The first original work conducted for metal/polymer joints was performed by Miller and Fletcher [1] and Fletcher and Cerza [2]. The authors concluded that thermal conductance values of tested elastomers were lower than the thermal conductance of bare aluminum interfaces. However, they also observed that the addition of fillers, whether metallic or nonmetallic, produced higher thermal conductance value improvements than unfilled elastomers.
Rauch [3] conducted an experimental study of phasechange interface materials where compounds with and without a supporting system, such as an aluminum foil or a polyamide film, were examined. The nominal melting temperature for these materials was in the range of 51 to 60^{o}C. The author ascertained complete wetting at the interface surfaces with the observation that the thermal resistance was zero at zero thickness, thus eliminating contact resistance. This assured that the overall thermal joint resistance would be only a function of the support thickness t and its thermal conductivity k of the phasechange wetting material.
Fuller and Marotta [4] developed an analytical model for the prediction of thermal joint conductance for both thermoplastic and elastomeric polymers placed between metallic solids. The assumptions included nominally flat contacting surfaces, uniform pressure distribution at the interface, elastic deformation of the polymer layer and asperities, and a vacuum environment. The analytical model developed employed the Greenwood and Williamson [5] definition for the elastic contact hardness to define a new polymer elastic hardness:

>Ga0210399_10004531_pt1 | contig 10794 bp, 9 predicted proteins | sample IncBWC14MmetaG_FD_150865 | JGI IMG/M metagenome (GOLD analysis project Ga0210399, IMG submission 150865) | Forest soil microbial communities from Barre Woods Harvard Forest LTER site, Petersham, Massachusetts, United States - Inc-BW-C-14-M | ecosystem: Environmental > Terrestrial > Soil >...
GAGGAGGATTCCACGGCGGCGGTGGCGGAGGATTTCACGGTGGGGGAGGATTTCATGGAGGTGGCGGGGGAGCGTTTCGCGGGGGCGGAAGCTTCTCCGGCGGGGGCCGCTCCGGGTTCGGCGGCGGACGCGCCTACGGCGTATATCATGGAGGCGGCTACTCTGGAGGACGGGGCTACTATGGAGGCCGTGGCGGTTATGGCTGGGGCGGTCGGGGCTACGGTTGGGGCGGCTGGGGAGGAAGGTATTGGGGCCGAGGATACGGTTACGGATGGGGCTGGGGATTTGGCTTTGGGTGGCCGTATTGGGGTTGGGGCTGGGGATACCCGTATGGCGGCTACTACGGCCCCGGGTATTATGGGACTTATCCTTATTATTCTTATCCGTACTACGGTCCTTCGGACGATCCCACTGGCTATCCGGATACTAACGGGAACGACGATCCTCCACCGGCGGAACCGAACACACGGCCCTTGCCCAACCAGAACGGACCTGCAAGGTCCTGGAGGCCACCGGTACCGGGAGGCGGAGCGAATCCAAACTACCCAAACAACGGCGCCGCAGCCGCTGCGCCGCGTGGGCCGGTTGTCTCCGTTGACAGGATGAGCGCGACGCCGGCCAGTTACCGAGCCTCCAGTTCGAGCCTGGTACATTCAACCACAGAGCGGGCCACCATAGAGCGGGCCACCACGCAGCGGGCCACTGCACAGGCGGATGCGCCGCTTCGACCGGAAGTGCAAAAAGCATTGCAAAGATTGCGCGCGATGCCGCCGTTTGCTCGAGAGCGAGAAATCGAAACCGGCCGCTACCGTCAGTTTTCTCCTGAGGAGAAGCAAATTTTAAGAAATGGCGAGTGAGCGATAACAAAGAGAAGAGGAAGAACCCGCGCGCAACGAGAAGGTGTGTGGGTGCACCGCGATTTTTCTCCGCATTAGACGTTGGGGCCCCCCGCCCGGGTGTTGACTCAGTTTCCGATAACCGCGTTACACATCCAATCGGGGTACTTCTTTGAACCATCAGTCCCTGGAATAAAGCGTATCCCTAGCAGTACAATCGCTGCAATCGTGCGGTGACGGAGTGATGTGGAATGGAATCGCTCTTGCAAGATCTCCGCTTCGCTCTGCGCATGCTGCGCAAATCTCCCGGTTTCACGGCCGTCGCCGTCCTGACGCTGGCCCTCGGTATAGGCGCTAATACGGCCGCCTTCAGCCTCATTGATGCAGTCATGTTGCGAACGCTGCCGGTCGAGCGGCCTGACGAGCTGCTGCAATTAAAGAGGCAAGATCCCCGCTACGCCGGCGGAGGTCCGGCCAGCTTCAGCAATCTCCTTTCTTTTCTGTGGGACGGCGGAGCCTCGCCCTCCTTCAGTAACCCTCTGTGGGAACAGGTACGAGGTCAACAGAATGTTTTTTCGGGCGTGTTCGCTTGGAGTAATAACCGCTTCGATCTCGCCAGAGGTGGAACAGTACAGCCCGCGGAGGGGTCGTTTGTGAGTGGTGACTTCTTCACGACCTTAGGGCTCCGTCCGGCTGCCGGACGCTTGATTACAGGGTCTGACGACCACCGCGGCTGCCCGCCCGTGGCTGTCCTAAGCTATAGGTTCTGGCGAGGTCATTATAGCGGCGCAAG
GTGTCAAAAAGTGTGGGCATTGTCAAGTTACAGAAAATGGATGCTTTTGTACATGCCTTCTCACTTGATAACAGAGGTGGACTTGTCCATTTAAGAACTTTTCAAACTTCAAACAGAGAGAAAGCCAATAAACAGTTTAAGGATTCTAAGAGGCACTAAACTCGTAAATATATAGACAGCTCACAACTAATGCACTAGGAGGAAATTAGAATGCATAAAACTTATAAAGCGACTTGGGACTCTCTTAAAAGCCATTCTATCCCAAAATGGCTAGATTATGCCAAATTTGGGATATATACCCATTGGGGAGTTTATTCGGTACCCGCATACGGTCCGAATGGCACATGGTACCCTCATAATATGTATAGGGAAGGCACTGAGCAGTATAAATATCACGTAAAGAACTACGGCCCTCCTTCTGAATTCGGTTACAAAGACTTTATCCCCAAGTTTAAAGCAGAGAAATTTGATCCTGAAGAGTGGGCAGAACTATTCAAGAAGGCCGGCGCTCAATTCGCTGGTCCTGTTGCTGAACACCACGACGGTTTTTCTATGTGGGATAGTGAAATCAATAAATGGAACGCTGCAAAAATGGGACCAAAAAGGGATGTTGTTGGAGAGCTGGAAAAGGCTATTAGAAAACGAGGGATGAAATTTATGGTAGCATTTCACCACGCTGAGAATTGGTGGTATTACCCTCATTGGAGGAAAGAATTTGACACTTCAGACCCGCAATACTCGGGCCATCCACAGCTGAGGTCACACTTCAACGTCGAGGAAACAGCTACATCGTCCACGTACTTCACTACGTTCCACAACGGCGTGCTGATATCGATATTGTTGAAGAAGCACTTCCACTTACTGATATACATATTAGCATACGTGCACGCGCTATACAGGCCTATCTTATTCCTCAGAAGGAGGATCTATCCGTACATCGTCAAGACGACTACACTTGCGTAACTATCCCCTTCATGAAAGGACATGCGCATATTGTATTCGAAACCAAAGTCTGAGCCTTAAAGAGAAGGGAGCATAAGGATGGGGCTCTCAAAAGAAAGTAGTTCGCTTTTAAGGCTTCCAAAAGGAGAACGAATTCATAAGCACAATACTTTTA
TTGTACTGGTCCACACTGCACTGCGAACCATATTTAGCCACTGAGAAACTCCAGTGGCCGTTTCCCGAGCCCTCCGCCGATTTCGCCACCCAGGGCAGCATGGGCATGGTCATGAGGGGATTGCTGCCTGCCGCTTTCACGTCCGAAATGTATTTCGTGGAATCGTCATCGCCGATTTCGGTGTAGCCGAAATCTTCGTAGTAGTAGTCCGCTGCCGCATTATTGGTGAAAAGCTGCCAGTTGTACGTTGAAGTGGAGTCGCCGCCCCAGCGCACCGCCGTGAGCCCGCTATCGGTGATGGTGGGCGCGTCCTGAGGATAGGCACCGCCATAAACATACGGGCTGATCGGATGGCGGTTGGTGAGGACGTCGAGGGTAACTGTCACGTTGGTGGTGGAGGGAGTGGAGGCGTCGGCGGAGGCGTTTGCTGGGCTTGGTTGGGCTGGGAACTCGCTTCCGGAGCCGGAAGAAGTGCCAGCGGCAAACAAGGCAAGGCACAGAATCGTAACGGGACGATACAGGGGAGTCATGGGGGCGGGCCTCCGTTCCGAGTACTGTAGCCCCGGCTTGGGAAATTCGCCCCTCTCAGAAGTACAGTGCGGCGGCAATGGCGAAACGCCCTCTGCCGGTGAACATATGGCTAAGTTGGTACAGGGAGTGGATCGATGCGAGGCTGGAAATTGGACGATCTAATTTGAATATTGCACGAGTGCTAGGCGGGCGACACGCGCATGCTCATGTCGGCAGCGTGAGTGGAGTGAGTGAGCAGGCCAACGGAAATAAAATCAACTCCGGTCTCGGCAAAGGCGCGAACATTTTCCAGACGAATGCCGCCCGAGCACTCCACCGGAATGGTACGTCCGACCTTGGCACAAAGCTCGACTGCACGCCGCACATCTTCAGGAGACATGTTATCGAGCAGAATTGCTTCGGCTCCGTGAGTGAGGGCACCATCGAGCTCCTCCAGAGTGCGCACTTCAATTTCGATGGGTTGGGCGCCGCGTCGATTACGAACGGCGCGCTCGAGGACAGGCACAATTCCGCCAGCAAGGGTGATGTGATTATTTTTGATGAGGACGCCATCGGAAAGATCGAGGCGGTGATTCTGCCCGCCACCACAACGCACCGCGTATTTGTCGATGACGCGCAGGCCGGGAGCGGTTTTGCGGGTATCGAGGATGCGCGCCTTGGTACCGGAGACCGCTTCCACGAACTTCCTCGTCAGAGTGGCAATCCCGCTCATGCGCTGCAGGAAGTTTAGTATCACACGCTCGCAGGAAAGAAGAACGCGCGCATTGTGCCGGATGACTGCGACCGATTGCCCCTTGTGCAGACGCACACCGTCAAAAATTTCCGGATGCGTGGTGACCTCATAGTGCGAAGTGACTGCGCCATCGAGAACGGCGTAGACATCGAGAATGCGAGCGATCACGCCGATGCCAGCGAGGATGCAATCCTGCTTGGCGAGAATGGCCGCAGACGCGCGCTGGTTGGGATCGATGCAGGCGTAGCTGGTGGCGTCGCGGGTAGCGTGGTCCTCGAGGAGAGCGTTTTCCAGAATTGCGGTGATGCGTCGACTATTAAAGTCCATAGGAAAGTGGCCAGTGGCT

From the analytical model, Eq. (5), and polymer elastic hardness, Eq. (6), the authors were able to obtain a simple correlation for the dimensionless microscopic contact conductance:
By defining the final thickness in terms of the strain, and the bulk thermal conductance with respect to the polymer thickness t and thermal conductivity k_{p}, the authors obtained a final expression for the joint conductance defined as
The applicability of analytical models to the prediction of joint conductance, and comparison to experimental data, still is quite limited. This article investigates the effect on thermal joint conductance for a solid to interstitial layer joint caused by the variation of interface pressure. This investigation was conducted for a particular interstitial layer that has shown great potential to greatly enhance conductance for an atmospheric or gaseous environment. The presence of a gas at the interface provides a second avenue for heat flow through the interface for an uncoated interstitial material (i.e., versus a vacuum environment). The experimental data were compared to an analytical model for elastic interstitial layers with and without a phase change compound coated on its surfaces.
Joint Conductance Model for Conforming Rough Surfaces
The thermal joint resistance or conductance of a joint formed by two nominally, flat rough surface depends on several geometric, physical, and thermophysical properties. Figures 1a and 1b schematically show the joint thermal resistance with a thermal interstitial material (TIM) introduced at the interface of two solids.
Figure 1a
Figure 1b.The resistance and conductance relations are obtained from models that are based on the following simplifying assumptions:
 Nominally flat, rough surfaces with gaussian asperity height distributions